Monday, 3 October 2011
Coffee on the move
Among the many things involved in buying and breaking in a new motorhome is the question of espresso. Although these mini palaces on wheels come with beds, air conditioning, a shower and loo, fridge freezer, TV aerial point, gas, electricity in multiple voltages, and a gas cooker, it is a sad fact that espresso is not built in.
We have discovered the solution, or at least a solution. The little machine in the picture makes a single cup of the right stuff. The thing is ingenuity itself, but understanding the way it works leads one to wonder what the prototypes were like.
It operates as follows; first, you pump up pressure, watching a gauge to ensure that you have it exactly right. You lock in the pressure, pour in a measured amour of hot water, add coffee in a small device that fits inside, screw on the cover, turn it upside down over the cup and release the pressure. Water is forced through the coffee and out drips a genuine espresso (for a video see this link). You can get a version that uses coffee pods or you can put your own grounds into little capsule filter devices that fit inside. I use the grounds because I usually mix my own blend.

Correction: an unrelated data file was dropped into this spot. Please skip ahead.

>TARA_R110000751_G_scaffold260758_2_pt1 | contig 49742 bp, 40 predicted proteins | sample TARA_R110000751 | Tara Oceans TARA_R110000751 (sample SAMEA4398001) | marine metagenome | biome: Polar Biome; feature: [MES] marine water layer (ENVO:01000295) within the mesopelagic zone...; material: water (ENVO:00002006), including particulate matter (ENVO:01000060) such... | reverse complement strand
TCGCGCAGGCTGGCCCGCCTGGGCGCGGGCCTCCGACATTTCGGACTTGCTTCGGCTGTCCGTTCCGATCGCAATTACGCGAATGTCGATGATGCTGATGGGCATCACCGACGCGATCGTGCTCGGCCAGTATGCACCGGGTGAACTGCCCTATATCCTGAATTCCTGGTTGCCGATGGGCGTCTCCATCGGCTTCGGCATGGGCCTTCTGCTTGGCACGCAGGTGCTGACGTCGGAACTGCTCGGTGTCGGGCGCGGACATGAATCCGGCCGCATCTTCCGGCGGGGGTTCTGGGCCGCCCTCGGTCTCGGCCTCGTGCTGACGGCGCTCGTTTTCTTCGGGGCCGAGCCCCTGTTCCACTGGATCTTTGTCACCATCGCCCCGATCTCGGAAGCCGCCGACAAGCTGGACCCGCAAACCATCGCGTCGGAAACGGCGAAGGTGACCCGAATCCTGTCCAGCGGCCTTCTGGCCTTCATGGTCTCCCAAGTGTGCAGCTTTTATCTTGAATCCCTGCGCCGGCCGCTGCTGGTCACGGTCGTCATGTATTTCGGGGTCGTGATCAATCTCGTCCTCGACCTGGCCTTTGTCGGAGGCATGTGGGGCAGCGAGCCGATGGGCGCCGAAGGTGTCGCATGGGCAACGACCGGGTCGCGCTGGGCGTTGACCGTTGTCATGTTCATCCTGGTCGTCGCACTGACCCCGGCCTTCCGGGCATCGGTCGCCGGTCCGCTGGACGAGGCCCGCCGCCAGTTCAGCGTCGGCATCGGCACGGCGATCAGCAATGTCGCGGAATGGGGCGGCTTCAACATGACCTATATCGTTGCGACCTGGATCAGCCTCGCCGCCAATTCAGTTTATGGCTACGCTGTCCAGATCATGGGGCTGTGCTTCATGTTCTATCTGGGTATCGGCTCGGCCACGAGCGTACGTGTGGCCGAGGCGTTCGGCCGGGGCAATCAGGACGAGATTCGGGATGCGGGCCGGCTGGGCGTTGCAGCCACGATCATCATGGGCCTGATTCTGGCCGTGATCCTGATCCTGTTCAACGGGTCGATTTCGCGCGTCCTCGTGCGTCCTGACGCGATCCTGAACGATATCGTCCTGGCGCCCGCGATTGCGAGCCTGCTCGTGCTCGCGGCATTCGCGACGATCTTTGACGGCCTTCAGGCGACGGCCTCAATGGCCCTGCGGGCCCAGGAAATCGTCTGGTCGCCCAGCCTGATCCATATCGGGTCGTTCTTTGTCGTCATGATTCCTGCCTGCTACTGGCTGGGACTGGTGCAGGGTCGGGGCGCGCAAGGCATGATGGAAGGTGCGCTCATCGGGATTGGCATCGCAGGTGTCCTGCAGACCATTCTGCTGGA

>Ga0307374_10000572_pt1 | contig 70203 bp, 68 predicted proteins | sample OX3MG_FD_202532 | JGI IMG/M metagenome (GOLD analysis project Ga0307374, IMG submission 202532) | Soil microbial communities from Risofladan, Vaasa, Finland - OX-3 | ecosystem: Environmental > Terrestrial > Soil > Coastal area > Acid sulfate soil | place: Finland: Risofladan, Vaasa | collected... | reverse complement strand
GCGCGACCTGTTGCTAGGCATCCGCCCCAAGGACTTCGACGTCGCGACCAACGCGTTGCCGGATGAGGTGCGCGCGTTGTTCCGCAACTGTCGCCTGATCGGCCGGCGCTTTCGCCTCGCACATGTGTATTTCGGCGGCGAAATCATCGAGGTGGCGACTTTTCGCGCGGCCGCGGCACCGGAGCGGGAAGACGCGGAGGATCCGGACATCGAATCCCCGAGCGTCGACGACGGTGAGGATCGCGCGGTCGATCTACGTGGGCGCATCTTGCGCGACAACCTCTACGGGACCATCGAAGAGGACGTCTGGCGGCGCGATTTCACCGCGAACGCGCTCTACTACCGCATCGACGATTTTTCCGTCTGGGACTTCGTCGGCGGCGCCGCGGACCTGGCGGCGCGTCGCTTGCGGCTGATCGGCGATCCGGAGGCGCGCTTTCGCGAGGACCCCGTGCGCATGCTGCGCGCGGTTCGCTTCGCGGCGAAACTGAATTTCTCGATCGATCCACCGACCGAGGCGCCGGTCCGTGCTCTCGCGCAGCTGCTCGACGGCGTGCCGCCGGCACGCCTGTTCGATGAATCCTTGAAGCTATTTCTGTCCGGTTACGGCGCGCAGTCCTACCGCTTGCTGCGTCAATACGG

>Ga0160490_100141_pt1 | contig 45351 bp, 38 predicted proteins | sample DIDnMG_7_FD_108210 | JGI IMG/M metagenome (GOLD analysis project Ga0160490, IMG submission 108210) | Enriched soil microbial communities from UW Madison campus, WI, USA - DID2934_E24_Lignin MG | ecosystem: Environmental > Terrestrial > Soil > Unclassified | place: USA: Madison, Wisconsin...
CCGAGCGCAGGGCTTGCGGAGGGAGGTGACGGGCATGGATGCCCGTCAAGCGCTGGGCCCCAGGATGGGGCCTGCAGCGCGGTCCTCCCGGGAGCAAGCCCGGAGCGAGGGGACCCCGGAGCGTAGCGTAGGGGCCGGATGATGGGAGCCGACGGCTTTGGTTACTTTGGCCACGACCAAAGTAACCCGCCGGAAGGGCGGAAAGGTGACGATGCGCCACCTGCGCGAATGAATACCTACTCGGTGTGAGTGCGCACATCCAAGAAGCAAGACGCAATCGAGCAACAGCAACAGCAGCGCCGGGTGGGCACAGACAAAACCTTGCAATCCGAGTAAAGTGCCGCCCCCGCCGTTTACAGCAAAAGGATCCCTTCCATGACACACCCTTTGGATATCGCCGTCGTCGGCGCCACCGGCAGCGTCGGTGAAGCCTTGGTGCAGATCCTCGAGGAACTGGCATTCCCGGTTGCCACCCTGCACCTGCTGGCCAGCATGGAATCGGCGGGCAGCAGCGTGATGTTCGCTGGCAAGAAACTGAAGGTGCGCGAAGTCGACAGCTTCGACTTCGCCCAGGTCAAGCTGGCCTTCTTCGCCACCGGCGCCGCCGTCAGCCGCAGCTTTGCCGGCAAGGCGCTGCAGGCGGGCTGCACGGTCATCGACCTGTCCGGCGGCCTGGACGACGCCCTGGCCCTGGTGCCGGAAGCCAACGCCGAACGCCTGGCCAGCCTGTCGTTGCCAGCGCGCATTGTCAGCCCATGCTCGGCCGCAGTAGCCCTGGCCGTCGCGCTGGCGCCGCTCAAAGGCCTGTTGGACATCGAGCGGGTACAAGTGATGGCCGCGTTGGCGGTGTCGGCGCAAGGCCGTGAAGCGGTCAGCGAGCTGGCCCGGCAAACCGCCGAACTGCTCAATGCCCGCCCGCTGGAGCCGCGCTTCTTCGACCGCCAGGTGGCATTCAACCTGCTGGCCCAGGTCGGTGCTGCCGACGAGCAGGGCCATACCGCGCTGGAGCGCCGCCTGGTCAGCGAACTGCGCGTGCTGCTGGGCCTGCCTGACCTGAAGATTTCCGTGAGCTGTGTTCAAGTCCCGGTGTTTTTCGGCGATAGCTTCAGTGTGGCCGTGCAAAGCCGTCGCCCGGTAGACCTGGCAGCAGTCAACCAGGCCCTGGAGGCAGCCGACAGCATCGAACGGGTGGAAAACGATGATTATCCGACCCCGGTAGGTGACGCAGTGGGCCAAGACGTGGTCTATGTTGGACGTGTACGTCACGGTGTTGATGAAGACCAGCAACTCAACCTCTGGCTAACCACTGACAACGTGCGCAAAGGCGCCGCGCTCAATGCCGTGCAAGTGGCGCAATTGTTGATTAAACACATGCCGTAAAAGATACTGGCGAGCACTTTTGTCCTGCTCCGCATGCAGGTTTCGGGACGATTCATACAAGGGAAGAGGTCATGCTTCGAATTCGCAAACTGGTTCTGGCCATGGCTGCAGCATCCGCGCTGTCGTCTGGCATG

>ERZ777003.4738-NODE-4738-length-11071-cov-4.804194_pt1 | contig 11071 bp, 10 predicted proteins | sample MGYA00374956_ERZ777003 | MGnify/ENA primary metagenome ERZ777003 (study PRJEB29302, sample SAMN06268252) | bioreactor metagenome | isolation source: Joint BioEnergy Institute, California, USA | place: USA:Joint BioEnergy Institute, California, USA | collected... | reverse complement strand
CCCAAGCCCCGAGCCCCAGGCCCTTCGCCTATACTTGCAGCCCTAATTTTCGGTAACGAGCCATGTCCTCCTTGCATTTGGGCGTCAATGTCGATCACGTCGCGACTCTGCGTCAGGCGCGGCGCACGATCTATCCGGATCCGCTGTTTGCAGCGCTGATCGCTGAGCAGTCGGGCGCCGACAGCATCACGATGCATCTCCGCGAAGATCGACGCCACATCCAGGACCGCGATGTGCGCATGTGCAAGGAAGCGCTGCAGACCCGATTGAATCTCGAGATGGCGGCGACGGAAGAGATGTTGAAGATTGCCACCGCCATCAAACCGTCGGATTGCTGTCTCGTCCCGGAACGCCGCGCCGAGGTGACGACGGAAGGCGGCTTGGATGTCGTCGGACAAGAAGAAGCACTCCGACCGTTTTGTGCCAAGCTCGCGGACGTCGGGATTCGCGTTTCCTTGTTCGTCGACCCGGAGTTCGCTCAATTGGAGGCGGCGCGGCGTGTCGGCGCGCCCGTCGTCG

Our machine is covered in elegant black plastic to add style.
So, what we have is a bicycle pump with a sieve in a box, to which is added boiling water. Trying to imagine the process through which this was invented opens up all sorts of possibilities. I picture some enterprising boy scout, or possibly an intrepid cyclist sitting by a campfire idly playing with his bicycle pump while a kettle boils.
What if I attached the pump to the spout? The pressure inside would rise and superheated water would result. Did he pour this onto coffee grounds? Or maybe he had one of those vicious little Italian devices where you put the water in and as it boils the steam forces it through a central chamber full of coffee grounds. Those things do make espresso. We used to have one when I was a kid, but we never did find a way of avoiding the boiling water coming up with explosive force. The flavour was hard to judge when you have to lick the coffee off the kitchen walls.
At higher altitude, say if you were on a skiing holiday, the water boils at a lower pressure, so the coffee might be nothing like as good. Perhaps our intrepid cyclist was up a mountain, making unsatisfactory espresso in the Italian style when it crossed his mind that a bicycle pump might just make all the difference. Maybe a tyre valve welded on to the side of a coffee pot; who knows.
Whilst I am fascinated to know how the inspiration came about, the main thing is, it makes good coffee and it is very portable. You don’t even need a kettle, hot water from a thermos will do.